4364.0.55.001 - Australian Health Survey: First Results, 2011-12  
ARCHIVED ISSUE Released at 11:30 AM (CANBERRA TIME) 29/10/2012  First Issue
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Contents >> Health risk factors >> Children's risk factors


Healthy habits formed early in life can follow on throughout childhood, adolescence and into adulthood. Conversely, less than healthy habits established in childhood may continue into adulthood, increasing a person's associated health risks such as cardiovascular disease, high blood pressure and Type 2 diabetes. The following commentary discusses risk factors for children aged 5-17 years.

In 2011-12, 25.3% of children aged 5-17 years were overweight or obese, comprised of 17.7% overweight and 7.6% obese. The proportion of girls who were overweight or obese was higher than that of boys (27.1% compared with 23.6%). There has been no change in the proportion of children who were overweight or obese between 2007-08 and 2011-12.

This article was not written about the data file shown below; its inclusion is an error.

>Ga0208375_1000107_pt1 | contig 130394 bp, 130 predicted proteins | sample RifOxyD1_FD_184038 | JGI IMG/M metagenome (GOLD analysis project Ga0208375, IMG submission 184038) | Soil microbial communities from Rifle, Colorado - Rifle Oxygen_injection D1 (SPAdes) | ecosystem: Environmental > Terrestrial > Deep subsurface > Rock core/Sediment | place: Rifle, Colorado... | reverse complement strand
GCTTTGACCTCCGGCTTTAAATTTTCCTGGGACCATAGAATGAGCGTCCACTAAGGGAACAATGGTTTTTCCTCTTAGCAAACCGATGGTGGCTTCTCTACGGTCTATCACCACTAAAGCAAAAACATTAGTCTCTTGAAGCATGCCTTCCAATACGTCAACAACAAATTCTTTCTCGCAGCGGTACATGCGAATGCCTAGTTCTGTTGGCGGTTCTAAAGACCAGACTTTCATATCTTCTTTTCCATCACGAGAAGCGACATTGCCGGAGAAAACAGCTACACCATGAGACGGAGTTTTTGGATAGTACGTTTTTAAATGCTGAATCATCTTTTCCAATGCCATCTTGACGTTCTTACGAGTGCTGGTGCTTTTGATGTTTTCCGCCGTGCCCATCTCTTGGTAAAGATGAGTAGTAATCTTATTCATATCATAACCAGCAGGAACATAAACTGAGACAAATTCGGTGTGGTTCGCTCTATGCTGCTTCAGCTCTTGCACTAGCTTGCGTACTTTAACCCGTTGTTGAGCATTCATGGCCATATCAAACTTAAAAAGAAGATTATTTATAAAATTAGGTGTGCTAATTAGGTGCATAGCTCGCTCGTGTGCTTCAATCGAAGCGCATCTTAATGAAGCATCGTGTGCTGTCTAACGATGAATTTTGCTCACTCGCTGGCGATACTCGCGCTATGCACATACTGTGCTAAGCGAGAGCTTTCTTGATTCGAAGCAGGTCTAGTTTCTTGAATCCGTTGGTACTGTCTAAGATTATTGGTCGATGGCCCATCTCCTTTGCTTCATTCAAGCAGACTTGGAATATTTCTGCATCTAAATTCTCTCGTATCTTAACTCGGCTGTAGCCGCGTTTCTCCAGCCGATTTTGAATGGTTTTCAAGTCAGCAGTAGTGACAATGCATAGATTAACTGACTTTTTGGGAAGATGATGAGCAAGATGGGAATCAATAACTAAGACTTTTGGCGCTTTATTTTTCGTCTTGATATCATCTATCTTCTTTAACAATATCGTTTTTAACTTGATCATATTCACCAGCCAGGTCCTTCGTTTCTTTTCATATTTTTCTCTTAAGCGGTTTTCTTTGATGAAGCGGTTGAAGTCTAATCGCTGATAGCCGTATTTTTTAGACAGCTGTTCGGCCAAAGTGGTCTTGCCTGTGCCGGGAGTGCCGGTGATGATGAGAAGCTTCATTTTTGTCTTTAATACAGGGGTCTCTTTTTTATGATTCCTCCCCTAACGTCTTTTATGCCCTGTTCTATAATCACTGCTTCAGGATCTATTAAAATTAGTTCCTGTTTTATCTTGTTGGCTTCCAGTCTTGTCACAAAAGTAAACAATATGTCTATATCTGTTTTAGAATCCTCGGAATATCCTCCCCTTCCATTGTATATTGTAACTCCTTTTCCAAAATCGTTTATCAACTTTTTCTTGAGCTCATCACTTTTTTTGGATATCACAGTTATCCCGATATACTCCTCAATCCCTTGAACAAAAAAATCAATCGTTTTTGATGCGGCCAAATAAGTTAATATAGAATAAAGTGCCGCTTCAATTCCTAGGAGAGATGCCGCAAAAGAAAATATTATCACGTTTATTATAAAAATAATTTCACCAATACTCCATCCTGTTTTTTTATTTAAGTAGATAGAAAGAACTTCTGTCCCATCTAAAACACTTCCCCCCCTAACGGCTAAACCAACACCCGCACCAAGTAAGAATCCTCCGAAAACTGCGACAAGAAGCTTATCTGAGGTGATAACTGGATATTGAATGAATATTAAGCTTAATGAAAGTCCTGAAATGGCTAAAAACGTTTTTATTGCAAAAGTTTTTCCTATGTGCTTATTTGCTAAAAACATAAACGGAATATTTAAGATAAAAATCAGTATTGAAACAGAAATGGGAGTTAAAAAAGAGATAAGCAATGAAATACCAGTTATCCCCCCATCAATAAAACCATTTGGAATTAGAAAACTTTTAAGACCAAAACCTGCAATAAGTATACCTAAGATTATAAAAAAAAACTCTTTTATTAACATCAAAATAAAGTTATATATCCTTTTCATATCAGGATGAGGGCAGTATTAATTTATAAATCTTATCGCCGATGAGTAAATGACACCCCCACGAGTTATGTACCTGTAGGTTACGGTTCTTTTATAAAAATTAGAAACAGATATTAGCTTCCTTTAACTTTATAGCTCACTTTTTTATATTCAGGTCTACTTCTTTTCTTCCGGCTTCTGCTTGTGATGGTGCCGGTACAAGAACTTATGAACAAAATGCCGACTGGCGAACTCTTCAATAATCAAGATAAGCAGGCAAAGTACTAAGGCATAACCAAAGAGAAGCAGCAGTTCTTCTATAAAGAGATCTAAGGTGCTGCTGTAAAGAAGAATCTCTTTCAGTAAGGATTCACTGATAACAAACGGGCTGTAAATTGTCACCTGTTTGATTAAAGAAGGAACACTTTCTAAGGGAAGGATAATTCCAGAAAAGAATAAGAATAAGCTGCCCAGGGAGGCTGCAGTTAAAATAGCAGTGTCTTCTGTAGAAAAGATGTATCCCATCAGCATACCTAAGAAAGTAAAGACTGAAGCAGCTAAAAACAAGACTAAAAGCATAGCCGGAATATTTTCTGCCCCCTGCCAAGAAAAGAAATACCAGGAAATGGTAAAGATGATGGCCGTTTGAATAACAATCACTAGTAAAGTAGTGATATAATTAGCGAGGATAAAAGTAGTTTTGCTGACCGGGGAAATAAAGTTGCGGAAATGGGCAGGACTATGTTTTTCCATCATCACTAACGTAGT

Graph Image for Body Mass Index(a), children aged 5-17 years, 2011-12

Footnote(s): (a) Based on Body Mass Index for children whose height and weight was measured.

Source(s): Australian Health Survey: First Results

Good nutrition can have many positive health benefits. In 2011-12, 95.3% of children aged 5-11 years were reported to usually meet their recommended daily intake of 1 serve of fruit, compared to only 20.3% of children aged 12-17 years (for whom 3 serves of fruit per day are considered adequate).

Younger children were also more likely to meet the age-specific guidelines for vegetable intake than older children: 56.1% of children aged 5-7 years met the recommended intake of at least 2 serves per day, 30.8% of children aged 8-11 years met the recommended intake of at least 3 serves while 15.2% of children aged 12-17 years met the recommended intake of at least 4 serves of vegetables.

Milk is an excellent source of vitamins and minerals, particularly calcium, which is important for forming strong and healthy bones. In 2011-12, almost all children (97.9%) aged 5-17 years consumed milk; the majority of children consumed cow's milk (95.7%), followed by soy milk (1.7%).

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